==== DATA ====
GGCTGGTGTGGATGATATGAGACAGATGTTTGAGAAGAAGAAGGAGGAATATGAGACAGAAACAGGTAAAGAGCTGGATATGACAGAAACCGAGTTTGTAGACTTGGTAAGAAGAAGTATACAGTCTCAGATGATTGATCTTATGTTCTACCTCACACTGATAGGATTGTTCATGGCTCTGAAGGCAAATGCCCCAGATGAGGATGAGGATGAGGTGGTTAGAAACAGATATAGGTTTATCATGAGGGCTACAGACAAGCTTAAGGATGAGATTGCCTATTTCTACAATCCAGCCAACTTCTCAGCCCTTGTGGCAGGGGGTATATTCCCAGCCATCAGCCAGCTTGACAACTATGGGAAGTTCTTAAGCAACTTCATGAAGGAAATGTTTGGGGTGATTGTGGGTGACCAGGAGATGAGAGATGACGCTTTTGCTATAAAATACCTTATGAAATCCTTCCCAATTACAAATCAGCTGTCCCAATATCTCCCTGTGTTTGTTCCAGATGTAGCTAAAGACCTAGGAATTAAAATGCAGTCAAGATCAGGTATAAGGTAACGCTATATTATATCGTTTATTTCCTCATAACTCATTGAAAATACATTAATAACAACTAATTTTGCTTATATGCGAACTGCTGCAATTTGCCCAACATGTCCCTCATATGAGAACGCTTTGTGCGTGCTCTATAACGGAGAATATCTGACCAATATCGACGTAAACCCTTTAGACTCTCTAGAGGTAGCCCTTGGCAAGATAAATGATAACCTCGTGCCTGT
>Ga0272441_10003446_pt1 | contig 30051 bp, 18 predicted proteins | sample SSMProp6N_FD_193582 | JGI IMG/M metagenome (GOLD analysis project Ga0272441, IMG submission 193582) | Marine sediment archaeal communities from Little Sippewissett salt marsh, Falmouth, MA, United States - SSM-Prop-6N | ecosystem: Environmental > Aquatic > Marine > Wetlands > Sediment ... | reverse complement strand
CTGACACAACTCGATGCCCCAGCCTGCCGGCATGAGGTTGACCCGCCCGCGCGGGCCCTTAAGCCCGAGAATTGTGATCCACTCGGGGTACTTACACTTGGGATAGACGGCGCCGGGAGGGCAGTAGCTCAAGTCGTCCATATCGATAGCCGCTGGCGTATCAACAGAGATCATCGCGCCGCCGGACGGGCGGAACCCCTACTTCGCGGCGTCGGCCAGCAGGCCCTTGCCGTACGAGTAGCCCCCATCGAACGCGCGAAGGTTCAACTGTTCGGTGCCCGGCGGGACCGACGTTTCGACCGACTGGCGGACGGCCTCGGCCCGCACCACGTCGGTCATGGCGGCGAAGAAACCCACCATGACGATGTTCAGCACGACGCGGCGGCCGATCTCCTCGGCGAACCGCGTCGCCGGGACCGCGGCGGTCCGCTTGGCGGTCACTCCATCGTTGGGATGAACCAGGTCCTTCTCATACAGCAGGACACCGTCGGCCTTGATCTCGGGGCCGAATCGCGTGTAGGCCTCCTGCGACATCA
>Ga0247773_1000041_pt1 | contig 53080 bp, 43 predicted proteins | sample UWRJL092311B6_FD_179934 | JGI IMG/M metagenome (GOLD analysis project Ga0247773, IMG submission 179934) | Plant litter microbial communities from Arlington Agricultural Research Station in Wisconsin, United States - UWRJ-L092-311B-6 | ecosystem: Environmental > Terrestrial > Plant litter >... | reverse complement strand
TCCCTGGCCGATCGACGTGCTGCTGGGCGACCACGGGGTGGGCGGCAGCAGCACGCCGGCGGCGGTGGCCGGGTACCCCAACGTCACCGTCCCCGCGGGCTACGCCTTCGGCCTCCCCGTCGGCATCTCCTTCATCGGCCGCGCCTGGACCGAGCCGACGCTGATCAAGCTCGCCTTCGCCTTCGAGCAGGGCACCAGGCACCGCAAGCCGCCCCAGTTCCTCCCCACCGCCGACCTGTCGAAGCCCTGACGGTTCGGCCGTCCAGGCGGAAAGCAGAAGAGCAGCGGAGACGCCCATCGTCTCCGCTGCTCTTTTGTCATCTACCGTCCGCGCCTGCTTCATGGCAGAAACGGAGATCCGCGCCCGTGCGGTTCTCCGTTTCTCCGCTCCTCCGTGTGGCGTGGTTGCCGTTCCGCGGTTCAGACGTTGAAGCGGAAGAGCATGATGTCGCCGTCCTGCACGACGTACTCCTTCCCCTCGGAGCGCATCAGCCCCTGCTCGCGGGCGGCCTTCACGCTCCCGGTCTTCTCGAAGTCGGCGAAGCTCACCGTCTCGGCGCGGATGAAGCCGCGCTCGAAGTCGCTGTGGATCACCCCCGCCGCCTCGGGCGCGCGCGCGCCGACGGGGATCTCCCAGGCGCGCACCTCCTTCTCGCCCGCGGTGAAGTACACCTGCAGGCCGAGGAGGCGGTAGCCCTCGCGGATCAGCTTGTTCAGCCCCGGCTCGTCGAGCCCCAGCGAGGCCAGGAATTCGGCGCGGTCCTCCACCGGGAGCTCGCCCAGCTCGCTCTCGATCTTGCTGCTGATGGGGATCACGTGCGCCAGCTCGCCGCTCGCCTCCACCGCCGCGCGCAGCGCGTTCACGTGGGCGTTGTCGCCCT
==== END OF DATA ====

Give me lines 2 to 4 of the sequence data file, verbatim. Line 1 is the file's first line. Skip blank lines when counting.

>Ga0272441_10003446_pt1 | contig 30051 bp, 18 predicted proteins | sample SSMProp6N_FD_193582 | JGI IMG/M metagenome (GOLD analysis project Ga0272441, IMG submission 193582) | Marine sediment archaeal communities from Little Sippewissett salt marsh, Falmouth, MA, United States - SSM-Prop-6N | ecosystem: Environmental > Aquatic > Marine > Wetlands > Sediment ... | reverse complement strand
CTGACACAACTCGATGCCCCAGCCTGCCGGCATGAGGTTGACCCGCCCGCGCGGGCCCTTAAGCCCGAGAATTGTGATCCACTCGGGGTACTTACACTTGGGATAGACGGCGCCGGGAGGGCAGTAGCTCAAGTCGTCCATATCGATAGCCGCTGGCGTATCAACAGAGATCATCGCGCCGCCGGACGGGCGGAACCCCTACTTCGCGGCGTCGGCCAGCAGGCCCTTGCCGTACGAGTAGCCCCCATCGAACGCGCGAAGGTTCAACTGTTCGGTGCCCGGCGGGACCGACGTTTCGACCGACTGGCGGACGGCCTCGGCCCGCACCACGTCGGTCATGGCGGCGAAGAAACCCACCATGACGATGTTCAGCACGACGCGGCGGCCGATCTCCTCGGCGAACCGCGTCGCCGGGACCGCGGCGGTCCGCTTGGCGGTCACTCCATCGTTGGGATGAACCAGGTCCTTCTCATACAGCAGGACACCGTCGGCCTTGATCTCGGGGCCGAATCGCGTGTAGGCCTCCTGCGACATCA
>Ga0247773_1000041_pt1 | contig 53080 bp, 43 predicted proteins | sample UWRJL092311B6_FD_179934 | JGI IMG/M metagenome (GOLD analysis project Ga0247773, IMG submission 179934) | Plant litter microbial communities from Arlington Agricultural Research Station in Wisconsin, United States - UWRJ-L092-311B-6 | ecosystem: Environmental > Terrestrial > Plant litter >... | reverse complement strand